At any rate--I will agree that the writers and the musicians who wrote and played on those hit songs deserve the credit. The writers of the songs deserve the MAJORITY OF THE CREDIT. Also, one can never overlook the work of Bob Ezrin in those albums and songs.

Poison was indeed a huge hit and although I rather hate the song it was great to see Alice bring himself back from the depths of near death from the addictions of cocaine a booze to the very top of the charts. Both he and his career were nearly killed by addiction--but in the end is was Alice who won the fight. Alice Cooper is the textbook case of what a person could accomplish if they take back their life from addiction.

It was on the next album "Hey Stoopid" that Dick Wagner made his return and gave Alice the best song of the awful hair metal years with "Might As Well Be On Mars".

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Re: Dennis Dunaway Book

Post by Si » Sun Sep 28, 2014 10:50 pm

SkipTown wrote:I was glancing at the Alice Cooper Greatest Hits album. Looking at the song writing credits for the songs....I don't see the name - Dick Wagner. How could that be? Alice just said he wrote all the hits with Dick Wagner???? Maybe Alice meant the song Poison, that was a big hit...what? Not that one either?

Geez, they better get the first team in here to spin that statement!
http://www.sickthingsuk.co.uk/content.p ... s/a-gh.php

'Greatest Hits' was released in 1974 BEFORE Alice had solo hits with Dick Wagner. It was a band album, not a solo hits collection.

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Re: Dennis Dunaway Book

Post by SkipTown » Sun Sep 28, 2014 10:54 pm

Si wrote:
SkipTown wrote:I was glancing at the Alice Cooper Greatest Hits album. Looking at the song writing credits for the songs....I don't see the name - Dick Wagner. How could that be? Alice just said he wrote all the hits with Dick Wagner???? Maybe Alice meant the song Poison, that was a big hit...what? Not that one either?

Geez, they better get the first team in here to spin that statement!
'Greatest Hits' was released in 1974 BEFORE Alice had solo hits with Dick Wagner. It was a band album, not a solo hits collection.
Andy busy today? Si...you ask ANYONE to name the HITS of Alice Cooper, and tell me how many songs Dick Wagner is involved with. Alice wasn't misquoted, there is no spin. Alice's words are evident. Are you saying he ASSUMED his remarks would only be heard by solo-Alice fans?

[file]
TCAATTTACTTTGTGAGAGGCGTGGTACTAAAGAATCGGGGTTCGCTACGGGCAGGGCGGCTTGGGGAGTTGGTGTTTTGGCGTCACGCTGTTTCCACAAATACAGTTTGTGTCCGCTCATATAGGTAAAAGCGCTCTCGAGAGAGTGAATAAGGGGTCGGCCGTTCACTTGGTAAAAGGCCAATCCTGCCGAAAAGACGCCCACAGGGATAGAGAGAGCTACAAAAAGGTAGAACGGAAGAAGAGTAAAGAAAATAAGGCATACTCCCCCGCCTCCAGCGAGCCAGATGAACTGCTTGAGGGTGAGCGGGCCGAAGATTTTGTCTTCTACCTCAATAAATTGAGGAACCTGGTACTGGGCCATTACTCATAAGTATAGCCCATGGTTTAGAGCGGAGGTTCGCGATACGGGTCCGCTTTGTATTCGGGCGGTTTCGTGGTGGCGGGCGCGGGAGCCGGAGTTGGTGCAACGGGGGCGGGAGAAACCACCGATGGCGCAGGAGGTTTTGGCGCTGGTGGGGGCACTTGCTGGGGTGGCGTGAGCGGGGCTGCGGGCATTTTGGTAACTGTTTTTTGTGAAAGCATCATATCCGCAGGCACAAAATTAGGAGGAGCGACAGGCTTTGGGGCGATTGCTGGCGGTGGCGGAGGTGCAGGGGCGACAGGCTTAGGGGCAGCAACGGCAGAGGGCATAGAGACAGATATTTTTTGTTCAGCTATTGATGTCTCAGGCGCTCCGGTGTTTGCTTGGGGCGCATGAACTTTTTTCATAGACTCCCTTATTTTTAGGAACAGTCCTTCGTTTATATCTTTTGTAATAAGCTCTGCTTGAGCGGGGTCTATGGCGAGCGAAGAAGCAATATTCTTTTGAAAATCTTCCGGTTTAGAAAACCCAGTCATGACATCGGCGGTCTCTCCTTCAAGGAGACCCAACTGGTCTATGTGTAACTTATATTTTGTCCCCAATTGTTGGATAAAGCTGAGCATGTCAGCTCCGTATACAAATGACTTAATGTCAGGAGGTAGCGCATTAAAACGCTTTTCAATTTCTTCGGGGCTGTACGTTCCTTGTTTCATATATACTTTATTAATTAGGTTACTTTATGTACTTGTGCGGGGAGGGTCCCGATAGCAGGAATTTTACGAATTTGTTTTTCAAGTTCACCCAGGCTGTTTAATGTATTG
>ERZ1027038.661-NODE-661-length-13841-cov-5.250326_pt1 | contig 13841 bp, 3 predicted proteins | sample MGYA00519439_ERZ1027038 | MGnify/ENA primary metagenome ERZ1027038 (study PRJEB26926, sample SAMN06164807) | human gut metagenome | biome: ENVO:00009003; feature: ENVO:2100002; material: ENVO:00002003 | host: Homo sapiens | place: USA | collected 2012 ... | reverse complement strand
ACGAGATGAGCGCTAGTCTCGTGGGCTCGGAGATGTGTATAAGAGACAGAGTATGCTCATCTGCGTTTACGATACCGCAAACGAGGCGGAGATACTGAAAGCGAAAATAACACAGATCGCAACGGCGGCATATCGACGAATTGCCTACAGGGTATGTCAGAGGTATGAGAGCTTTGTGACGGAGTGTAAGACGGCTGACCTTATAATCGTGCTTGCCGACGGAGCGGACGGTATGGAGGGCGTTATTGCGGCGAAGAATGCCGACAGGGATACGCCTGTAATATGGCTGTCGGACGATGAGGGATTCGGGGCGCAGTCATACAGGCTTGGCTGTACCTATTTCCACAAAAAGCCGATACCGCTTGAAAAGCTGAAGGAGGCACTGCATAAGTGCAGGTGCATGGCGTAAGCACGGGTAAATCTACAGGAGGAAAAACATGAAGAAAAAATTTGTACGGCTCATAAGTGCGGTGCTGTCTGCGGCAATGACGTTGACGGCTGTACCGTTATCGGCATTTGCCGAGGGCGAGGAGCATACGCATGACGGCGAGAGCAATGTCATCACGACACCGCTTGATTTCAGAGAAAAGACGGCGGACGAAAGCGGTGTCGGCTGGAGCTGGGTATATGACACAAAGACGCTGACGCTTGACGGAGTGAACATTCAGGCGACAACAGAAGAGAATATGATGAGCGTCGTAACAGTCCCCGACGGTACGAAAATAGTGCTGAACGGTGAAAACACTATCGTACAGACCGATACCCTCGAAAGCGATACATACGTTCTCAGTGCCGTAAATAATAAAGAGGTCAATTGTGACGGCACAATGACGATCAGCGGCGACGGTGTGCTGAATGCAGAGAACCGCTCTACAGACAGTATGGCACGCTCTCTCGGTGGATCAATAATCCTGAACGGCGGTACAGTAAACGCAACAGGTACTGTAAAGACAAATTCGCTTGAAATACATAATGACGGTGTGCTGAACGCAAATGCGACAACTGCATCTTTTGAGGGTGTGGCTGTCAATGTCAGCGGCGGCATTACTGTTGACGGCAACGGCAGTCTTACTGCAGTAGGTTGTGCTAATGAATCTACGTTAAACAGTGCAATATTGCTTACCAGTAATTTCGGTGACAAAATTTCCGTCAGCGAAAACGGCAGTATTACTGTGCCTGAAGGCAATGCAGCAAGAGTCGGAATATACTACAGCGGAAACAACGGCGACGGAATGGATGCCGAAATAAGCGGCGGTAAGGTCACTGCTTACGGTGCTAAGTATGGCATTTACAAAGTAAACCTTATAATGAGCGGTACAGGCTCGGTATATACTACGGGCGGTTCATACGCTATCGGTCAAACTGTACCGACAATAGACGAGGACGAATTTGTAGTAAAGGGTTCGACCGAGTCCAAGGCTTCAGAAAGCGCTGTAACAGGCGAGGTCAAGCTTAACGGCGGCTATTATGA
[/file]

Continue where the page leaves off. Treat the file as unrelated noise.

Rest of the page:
You guys just can't bring yourself to say, "Alice screwed up" - can you???

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Re: Dennis Dunaway Book

Post by Si » Sun Sep 28, 2014 11:12 pm

SkipTown wrote:
Si wrote:
SkipTown wrote:I was glancing at the Alice Cooper Greatest Hits album. Looking at the song writing credits for the songs....I don't see the name - Dick Wagner. How could that be? Alice just said he wrote all the hits with Dick Wagner???? Maybe Alice meant the song Poison, that was a big hit...what? Not that one either?

Geez, they better get the first team in here to spin that statement!
'Greatest Hits' was released in 1974 BEFORE Alice had solo hits with Dick Wagner. It was a band album, not a solo hits collection.
Andy busy today? Si...you ask ANYONE to name the HITS of Alice Cooper, and tell me how many songs Dick Wagner is involved with. Alice wasn't misquoted, there is no spin. Alice's words are evident. Are you saying he ASSUMED his remarks would only be heard by solo-Alice fans?
I was saying nothing of the sort.
I was just pointing out your example was irrelevant as it was a band album. You were basically pointing out that Wagner didn`t have any writing credits on a band album to point out that Alice was wrong.

As it happens I generally agree with you that interviews with Alice aren`t the best place to find factual information. It doesn`t mean everything he says is wrong or purposely misleading at all. It's just that he doesn't let facts get in the way of an entertaining story.

In this case yes, Wagner didn't write most of the songs he's best known for, however Wagner did write some of his biggest hits (WTMN, OWB, INC, Y&M, GTH etc), some of which charted higher then some of the songs the band released as singles.

I doubt Alice thought to much about the specific wording he was using and how some people might pull it apart. He gave credit to Wagner for writing hits. If asked about the band he is ALWAYS very complimentary about them all as well. Should someone pull apart everything he says about the band and see if it could be construed as detrimental to Wagner? Like is too short.